JUST 10 days after hitting 9 million cases of the novel coronavirus, the United States surpassed 10 million confirmed infections this week.
The milestone happened on Monday, November 9, after Johns Hopkins University recorded more than 100,000 new cases. Its death toll, meanwhile, passed 237,000.
The U.S., with about 4% of the world’s population, accounts for about one-fifth of the 50.4 million cases of COVID-19 reported worldwide.
The same day, drugmaker Pfizer announced that interim results in human trials showed their COVID-19 vaccine was more than 90% effective.
“Today is a great day for science and humanity. The first set of results from our Phase 3 COVID-19 vaccine trial provides the initial evidence of our vaccine’s ability to prevent COVID-19,” Dr. Albert Bourla, Pfizer Chairman and CEO, said in a statement.
“We are reaching this critical milestone in our vaccine development program at a time when the world needs it most with infection rates setting new records, hospitals nearing over-capacity and economies struggling to reopen. With today’s news, we are a significant step closer to providing people around the world with a much-needed breakthrough to help bring an end to this global health crisis,” he added.
Pfizer is also planning to seek emergency use authorization from the U.S. Food and Drug Administration after they obtain two months of safety follow-up data on half of the participants in their trial, along with data on their manufacturing process.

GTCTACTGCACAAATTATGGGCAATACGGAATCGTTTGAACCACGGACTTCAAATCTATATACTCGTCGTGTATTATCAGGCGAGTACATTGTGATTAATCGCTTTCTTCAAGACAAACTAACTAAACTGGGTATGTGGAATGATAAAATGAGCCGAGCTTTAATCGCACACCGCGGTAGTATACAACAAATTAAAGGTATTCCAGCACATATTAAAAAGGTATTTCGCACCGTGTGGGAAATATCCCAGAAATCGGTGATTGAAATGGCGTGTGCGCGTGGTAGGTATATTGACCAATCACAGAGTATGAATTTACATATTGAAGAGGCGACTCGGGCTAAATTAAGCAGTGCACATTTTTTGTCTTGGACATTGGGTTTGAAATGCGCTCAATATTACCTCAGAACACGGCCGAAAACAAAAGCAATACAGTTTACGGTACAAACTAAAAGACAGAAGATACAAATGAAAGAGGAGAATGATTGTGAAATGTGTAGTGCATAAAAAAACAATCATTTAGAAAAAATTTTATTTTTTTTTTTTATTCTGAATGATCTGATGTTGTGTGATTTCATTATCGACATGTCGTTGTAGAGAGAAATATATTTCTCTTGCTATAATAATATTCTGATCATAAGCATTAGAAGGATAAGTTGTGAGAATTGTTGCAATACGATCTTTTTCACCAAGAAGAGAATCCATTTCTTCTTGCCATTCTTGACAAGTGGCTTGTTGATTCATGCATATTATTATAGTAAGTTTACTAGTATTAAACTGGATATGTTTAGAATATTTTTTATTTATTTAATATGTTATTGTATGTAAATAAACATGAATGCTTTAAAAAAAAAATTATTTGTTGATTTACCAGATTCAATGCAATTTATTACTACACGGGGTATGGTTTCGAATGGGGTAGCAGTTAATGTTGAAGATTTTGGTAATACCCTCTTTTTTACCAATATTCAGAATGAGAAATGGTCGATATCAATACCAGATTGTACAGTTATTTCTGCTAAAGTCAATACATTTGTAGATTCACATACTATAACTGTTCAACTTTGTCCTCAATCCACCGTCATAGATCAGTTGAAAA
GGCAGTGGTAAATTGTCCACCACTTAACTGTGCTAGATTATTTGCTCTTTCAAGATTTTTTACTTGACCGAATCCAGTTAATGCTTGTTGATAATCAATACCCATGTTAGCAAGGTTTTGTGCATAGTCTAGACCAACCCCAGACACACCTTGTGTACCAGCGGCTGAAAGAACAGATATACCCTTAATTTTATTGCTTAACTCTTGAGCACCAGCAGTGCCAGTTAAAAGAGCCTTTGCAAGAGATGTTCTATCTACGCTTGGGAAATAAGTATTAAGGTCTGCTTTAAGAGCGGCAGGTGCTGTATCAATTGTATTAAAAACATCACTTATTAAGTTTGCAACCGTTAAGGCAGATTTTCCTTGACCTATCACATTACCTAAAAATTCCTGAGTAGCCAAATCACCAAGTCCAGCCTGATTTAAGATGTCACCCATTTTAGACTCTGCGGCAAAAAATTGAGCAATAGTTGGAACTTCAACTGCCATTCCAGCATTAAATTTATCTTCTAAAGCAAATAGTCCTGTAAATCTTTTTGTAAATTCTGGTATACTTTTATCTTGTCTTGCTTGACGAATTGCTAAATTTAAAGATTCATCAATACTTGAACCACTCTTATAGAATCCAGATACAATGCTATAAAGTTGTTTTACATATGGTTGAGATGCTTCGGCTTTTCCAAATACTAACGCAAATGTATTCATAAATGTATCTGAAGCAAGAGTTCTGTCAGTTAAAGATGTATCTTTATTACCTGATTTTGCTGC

Bourla noted that the vaccine has shown no safety problems so far, but said they need to wait until “the results are there.”
Envoy: COVID-19 vaccine might be ready early next year
Philippine Ambassador to the U.S. Jose Manuel Romualdez said the country may receive an initial supply of the COVID-19 vaccine by early 2021 once talks are finalized and a contract has been signed.
“Sa tingin ko by early next year, first quarter, magkakaroon na tayo ng (supply) by tranches ‘yan (I think by early next year, 1st quarter, we’ll be able to get the supply in tranches),” he said in a pre-recorded interview with Presidential Spokesperson Harry Roque.
“The demand is very high at least for the first tranches of this supply but they’re very confident na masu-supply nila ang lahat ng kailangan ng mga mag-o-order na ngayon (that they’ll be able to supply the needs of those who would order now),” he added.
According to Romualdez, Pfizer was the first company to approach the Philippines amid talks with various U.S. pharmaceutical firms developing an effective COVID-19 vaccine.
“Right now sila ang pinaka-nangunguna dito sa Amerika na ma-approve dahil 90% ang efficacy ng Pfizer (Right now, Pfizer is leading to get the first approval because its candidate vaccine is 90% effective)… It will be sold to many of their (U.S.) allies, specifically in the Philippines na ‘di naman gaano kamahal (and it won’t be too expensive), it would be around USD5 per shot siguro,” he said.
On the other hand, the Philippine Department of Science and Technology (DOST) said the emergency use of Pfizer’s vaccine is unlikely in the country.
“We need to verify the accuracy of (Pfizer’s) claim that the vaccine is 90 percent effective.
If (Pfizer) will apply to conduct a clinical trial here, the Vaccine Expert Panel will check the data, and would verify the claim,” DOST Secretary Fortunato de la Peña said Tuesday, Nov. 10.
He also said that the Philippine authorities could not rely on Pfizer’s announcement as it was the firm’s announcement.
“We do not know the data that supports (the claim),” De la Peña said.